North American Chapter of the International Group for the Pyschology of Mathematics Education. Tucson, AZ:

The University of Arizona.

When teachers were asked to provide suggestions to the research team for improving the

initiative, several teachers insisted that they needed more pre-made bonus tasks that they could

implement in their classrooms:

Anything that you can sort of give us that’s like ready-made or ready to go on. … And bonusing

is a tricky thing that you have to, I guess, get your head around.

This particular difficulty based on the goal of the lesson relates to the range of students’ ability in the

classroom, as explained in the next paragraph.

Difficult to be responsive and improvise in bonusing

Most of the teachers asked for “ready at hand” bonuses because they didn’t know how to

integrate flexible bonusing in their plans. They claimed that this was due in part to the wide range of

ability between students. Teachers found it very difficult to create bonuses in the class or to modify

planned bonuses in response to classroom situations. This is evident in the following:

Just ’cause of the variety of students. And I’m not as confident in making those bonusing ‘cause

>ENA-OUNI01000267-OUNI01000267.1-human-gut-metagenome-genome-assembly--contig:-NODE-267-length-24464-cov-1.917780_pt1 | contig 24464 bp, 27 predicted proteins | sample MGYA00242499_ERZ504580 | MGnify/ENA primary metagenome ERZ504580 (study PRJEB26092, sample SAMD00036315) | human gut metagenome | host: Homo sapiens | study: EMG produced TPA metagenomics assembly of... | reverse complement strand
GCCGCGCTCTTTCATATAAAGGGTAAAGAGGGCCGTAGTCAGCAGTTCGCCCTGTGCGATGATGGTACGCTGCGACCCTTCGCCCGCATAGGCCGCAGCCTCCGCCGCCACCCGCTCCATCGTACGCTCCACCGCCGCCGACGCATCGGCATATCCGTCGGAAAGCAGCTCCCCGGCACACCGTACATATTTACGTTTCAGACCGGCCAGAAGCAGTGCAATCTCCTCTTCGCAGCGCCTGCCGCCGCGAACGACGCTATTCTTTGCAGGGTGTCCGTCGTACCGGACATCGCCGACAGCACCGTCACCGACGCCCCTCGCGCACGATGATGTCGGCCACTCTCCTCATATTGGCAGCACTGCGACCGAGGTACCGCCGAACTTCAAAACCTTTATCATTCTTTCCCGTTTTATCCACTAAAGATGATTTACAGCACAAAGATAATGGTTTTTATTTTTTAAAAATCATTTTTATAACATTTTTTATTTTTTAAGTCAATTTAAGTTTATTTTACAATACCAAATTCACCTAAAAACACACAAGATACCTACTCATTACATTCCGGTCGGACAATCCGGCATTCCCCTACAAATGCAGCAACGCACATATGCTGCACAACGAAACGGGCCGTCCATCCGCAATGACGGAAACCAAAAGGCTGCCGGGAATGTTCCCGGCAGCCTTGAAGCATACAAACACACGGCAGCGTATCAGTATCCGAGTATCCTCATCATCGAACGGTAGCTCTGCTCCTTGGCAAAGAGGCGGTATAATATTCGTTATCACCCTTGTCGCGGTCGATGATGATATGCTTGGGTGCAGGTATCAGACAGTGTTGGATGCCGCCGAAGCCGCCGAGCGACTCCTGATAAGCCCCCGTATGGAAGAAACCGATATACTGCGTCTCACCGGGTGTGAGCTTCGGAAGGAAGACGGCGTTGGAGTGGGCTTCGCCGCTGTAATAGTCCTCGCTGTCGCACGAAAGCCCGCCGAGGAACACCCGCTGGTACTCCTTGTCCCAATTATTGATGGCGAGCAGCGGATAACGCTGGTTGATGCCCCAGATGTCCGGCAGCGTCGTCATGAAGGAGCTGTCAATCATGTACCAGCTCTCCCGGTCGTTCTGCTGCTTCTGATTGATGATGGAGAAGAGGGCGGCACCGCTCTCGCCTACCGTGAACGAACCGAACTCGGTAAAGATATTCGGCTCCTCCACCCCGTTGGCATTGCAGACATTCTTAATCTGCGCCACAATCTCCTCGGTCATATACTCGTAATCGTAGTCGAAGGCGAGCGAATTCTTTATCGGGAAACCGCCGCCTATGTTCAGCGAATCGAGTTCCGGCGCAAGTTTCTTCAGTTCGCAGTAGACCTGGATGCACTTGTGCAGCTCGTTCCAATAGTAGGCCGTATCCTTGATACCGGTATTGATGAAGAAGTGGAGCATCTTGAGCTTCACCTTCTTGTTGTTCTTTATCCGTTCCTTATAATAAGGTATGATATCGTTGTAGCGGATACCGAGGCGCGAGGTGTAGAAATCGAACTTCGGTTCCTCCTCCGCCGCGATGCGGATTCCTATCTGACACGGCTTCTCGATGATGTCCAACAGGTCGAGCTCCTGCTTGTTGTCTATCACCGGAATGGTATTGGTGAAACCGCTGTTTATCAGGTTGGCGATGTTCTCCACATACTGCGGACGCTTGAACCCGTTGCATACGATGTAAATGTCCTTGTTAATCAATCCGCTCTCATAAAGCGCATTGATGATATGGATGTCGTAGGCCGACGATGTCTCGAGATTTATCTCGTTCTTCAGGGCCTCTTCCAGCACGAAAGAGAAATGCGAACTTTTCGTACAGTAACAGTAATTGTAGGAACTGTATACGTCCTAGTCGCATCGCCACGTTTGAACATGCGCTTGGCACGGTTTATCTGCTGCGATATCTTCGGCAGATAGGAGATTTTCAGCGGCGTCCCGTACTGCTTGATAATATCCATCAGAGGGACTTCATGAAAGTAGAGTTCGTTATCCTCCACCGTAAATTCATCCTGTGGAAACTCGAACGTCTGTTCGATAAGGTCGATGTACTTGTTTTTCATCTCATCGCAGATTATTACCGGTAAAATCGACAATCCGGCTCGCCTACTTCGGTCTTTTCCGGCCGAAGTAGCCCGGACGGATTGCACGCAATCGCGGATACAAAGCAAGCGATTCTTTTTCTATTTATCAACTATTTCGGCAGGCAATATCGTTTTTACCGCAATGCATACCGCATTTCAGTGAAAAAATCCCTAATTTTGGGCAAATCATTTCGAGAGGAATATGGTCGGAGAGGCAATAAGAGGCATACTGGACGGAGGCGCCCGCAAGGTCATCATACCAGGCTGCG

… when I think I’m bonusing with a small step, I find that I’m bonusing with a big step, and the

kids look at me with blank faces and I’m like, “Okay, what did I do wrong there?” I think it puts

the teacher in a tough position ’cause you have to bonus for each individual student and it’s

almost like you need to do it right there on the spot because if you plan it you have no idea.

In the previous excerpt, the teacher acknowledged that some bonus tasks turned out to be very

difficult for the class, even though the teacher was “bonusing with a small step.” Similar to the

requests for ‘ready-made’ bonus questions, some teachers complained about the lack of bonus

questions in the teachers’ guides for bonusing at a level appropriate for the students.

Limited time to create and implement bonusing

Sometimes teachers indicated time constraints that made it difficult to create and implement

bonusing. For example:

When it [the teacher’s guide] says, ‘Advanced’ or ‘Bonusing’ in the extra questions: They’re nice

for bonusing those students that need that type of bonus. For the class that I’m teaching right

now, I find that I’m not using that as much. It’s something that we don’t get to just in terms of

pacing but it is nice to have there just in case.

In this excerpt, the teacher acknowledged that students were not challenged with bonuses. This claim